Definition of quibble in English:

quibble

Syllabification: quib·ble
Pronunciation: /ˈkwibəl
 
/

noun

  • 2 archaic A play on words; a pun.

verb

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  • Argue or raise objections about a trivial matter: they are always quibbling about the amount they are prepared to pay
    More example sentences
    • Look, we're not quibbling or splitting hairs about this agreement.
    • He will have made enemies of all his former managers, but few quibbled with Thompson's logic when he parted company with each of them.
    • He said: ‘We are not quibbling at the actual amount of increase or at the basic philosophy of a national minimum wage.’
    Synonyms
    object to, find fault with, complain about, cavil at; split hairs about; criticize, query, fault, pick holes in
    informal nitpick
    archaic pettifog

Derivatives

quibbler

noun
More example sentences
  • But I think it has far greater potential to damage the opposition, who, by engaging in such arguments, make themselves look like pettifogging quibblers out to injure the president by any means necessary.
  • A gaggle of quibblers complain that chickens do fly, albeit short distances.
  • How wider access might be achieved is another matter, and one that will be closely examined by the quibblers after Wade takes up his appointment in October.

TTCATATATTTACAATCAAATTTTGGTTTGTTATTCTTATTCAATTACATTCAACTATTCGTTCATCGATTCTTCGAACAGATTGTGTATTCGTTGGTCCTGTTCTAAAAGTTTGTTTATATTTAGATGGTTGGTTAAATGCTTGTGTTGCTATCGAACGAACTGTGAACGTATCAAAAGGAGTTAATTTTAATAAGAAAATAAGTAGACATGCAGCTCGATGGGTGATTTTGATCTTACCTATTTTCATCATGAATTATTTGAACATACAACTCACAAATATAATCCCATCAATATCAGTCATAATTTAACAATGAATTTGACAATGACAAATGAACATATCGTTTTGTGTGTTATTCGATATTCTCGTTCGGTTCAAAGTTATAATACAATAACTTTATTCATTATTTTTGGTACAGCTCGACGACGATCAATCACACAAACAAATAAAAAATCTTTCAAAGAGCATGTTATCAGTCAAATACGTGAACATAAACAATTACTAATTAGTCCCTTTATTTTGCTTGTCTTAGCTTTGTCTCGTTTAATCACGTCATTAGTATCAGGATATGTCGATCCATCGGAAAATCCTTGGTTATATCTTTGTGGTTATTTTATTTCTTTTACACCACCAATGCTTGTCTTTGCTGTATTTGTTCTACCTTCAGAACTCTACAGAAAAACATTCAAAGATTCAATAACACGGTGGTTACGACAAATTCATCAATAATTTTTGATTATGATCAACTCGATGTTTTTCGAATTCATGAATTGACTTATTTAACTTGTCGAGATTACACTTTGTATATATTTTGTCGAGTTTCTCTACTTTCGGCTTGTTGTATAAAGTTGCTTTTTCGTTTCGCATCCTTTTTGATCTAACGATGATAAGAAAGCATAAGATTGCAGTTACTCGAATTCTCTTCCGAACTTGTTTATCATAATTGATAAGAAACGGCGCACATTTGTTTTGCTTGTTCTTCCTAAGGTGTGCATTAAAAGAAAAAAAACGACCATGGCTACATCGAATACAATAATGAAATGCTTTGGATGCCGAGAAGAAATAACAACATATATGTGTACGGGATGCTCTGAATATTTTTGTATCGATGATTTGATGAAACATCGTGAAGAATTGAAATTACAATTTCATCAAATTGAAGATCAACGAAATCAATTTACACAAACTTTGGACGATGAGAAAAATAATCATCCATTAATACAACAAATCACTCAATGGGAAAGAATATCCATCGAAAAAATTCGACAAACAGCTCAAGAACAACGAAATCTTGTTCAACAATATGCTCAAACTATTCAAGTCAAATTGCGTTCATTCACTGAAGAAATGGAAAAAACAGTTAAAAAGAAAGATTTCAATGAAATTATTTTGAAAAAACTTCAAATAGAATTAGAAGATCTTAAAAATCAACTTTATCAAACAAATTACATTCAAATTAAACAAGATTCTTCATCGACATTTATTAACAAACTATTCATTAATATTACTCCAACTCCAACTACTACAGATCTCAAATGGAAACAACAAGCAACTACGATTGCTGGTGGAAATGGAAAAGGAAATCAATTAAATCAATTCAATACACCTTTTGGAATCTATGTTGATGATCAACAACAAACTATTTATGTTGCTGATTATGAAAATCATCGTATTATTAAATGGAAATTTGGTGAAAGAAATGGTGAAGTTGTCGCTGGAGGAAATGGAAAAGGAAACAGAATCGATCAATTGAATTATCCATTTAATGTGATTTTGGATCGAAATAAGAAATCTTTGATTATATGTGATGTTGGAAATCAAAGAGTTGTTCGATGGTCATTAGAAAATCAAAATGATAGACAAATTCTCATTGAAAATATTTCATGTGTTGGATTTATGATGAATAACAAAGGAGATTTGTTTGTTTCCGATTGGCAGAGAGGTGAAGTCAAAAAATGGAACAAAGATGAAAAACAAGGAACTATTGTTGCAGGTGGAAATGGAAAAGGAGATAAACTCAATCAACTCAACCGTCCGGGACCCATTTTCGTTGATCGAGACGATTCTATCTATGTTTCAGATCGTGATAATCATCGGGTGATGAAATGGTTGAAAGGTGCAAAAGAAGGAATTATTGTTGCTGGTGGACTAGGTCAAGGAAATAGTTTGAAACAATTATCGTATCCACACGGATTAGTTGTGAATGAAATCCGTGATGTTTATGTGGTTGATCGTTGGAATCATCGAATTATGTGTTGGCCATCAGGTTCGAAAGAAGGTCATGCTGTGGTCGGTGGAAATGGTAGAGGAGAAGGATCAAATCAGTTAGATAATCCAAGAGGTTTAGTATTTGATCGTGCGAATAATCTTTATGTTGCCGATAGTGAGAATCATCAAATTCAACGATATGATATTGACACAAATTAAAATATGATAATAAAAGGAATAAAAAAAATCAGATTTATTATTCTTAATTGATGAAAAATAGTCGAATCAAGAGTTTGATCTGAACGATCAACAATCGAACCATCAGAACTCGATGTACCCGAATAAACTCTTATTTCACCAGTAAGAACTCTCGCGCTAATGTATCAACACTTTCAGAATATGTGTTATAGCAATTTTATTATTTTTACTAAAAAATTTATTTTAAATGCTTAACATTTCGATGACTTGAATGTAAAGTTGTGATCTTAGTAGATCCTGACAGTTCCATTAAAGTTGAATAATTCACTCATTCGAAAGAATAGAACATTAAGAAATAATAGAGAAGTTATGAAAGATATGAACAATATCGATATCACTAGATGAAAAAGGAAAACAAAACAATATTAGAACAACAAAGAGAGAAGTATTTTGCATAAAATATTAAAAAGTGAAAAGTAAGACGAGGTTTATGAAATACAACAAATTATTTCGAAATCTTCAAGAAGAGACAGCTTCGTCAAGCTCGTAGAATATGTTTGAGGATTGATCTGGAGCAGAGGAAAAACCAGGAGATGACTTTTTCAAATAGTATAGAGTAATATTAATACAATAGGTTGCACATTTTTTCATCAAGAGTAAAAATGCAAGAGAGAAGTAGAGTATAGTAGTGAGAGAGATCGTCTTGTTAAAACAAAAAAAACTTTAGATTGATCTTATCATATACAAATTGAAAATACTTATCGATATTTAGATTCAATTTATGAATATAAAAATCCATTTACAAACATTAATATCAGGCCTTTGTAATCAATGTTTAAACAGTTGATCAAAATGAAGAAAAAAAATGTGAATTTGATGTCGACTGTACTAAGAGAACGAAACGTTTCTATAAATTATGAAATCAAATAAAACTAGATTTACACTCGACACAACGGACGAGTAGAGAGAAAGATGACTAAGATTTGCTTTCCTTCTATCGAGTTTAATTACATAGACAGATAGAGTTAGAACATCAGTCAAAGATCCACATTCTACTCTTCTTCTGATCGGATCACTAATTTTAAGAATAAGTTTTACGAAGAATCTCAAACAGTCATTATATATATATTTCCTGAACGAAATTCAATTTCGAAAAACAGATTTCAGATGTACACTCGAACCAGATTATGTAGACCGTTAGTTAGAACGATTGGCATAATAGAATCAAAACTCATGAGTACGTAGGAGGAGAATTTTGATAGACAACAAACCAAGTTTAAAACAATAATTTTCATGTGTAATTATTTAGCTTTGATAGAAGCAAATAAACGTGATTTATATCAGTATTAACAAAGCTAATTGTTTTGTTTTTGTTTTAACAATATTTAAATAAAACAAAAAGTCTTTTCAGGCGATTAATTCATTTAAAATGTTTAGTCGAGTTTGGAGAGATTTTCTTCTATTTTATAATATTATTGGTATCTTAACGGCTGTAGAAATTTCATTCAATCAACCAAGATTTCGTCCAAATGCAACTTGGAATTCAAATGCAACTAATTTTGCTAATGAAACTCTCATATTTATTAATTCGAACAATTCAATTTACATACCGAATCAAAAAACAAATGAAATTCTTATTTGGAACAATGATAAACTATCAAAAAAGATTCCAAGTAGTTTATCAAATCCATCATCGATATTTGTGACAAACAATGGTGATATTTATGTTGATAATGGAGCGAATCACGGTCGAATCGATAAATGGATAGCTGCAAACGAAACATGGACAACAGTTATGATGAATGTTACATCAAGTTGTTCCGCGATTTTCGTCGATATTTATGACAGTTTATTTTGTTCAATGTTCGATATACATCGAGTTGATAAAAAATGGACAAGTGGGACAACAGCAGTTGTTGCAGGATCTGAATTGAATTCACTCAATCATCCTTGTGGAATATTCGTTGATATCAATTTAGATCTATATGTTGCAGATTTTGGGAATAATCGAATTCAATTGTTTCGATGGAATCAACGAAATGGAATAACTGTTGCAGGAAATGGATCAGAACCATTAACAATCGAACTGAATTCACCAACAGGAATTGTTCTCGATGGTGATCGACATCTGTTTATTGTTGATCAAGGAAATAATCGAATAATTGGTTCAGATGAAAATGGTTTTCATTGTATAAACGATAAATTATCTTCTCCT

quibblingly

adverb
More example sentences
  • More quibblingly, I wish that they might have begun the passages from Calvin on any page other than 666; given their appreciation of the Reform tradition, however, this is almost certainly the fault of some Arminian typesetter.
  • It might be argued, but rather quibblingly, that such a response is itself an expression of inherent genotypic possibilities.
  • Those who are familiar with both the details and the thrust of his thought have a responsibility to explain it to interested newcomers as best we can, even as we also pursue high level or quibblingly technical debates among ourselves.

Origin

early 17th century (in the sense 'play on words, pun'): diminutive of obsolete quib 'a petty objection', probably from Latin quibus, dative and ablative plural of qui, quae, quod 'who, what, which', frequently used in legal documents and so associated with subtle distinctions or verbal niceties.

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